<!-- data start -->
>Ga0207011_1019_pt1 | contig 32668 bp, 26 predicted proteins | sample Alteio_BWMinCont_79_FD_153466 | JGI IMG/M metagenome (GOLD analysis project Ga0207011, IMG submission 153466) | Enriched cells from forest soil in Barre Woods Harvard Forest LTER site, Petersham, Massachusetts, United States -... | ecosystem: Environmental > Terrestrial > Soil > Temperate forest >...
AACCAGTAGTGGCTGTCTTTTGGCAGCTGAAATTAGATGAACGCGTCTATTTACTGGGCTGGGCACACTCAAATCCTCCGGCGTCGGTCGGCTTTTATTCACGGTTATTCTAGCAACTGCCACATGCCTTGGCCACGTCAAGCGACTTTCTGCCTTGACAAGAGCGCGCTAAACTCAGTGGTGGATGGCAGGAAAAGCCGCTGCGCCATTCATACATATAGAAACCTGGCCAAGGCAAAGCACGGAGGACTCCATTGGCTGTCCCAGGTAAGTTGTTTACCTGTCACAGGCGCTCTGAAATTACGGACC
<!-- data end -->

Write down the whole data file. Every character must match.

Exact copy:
>Ga0207011_1019_pt1 | contig 32668 bp, 26 predicted proteins | sample Alteio_BWMinCont_79_FD_153466 | JGI IMG/M metagenome (GOLD analysis project Ga0207011, IMG submission 153466) | Enriched cells from forest soil in Barre Woods Harvard Forest LTER site, Petersham, Massachusetts, United States -... | ecosystem: Environmental > Terrestrial > Soil > Temperate forest >...
AACCAGTAGTGGCTGTCTTTTGGCAGCTGAAATTAGATGAACGCGTCTATTTACTGGGCTGGGCACACTCAAATCCTCCGGCGTCGGTCGGCTTTTATTCACGGTTATTCTAGCAACTGCCACATGCCTTGGCCACGTCAAGCGACTTTCTGCCTTGACAAGAGCGCGCTAAACTCAGTGGTGGATGGCAGGAAAAGCCGCTGCGCCATTCATACATATAGAAACCTGGCCAAGGCAAAGCACGGAGGACTCCATTGGCTGTCCCAGGTAAGTTGTTTACCTGTCACAGGCGCTCTGAAATTACGGACC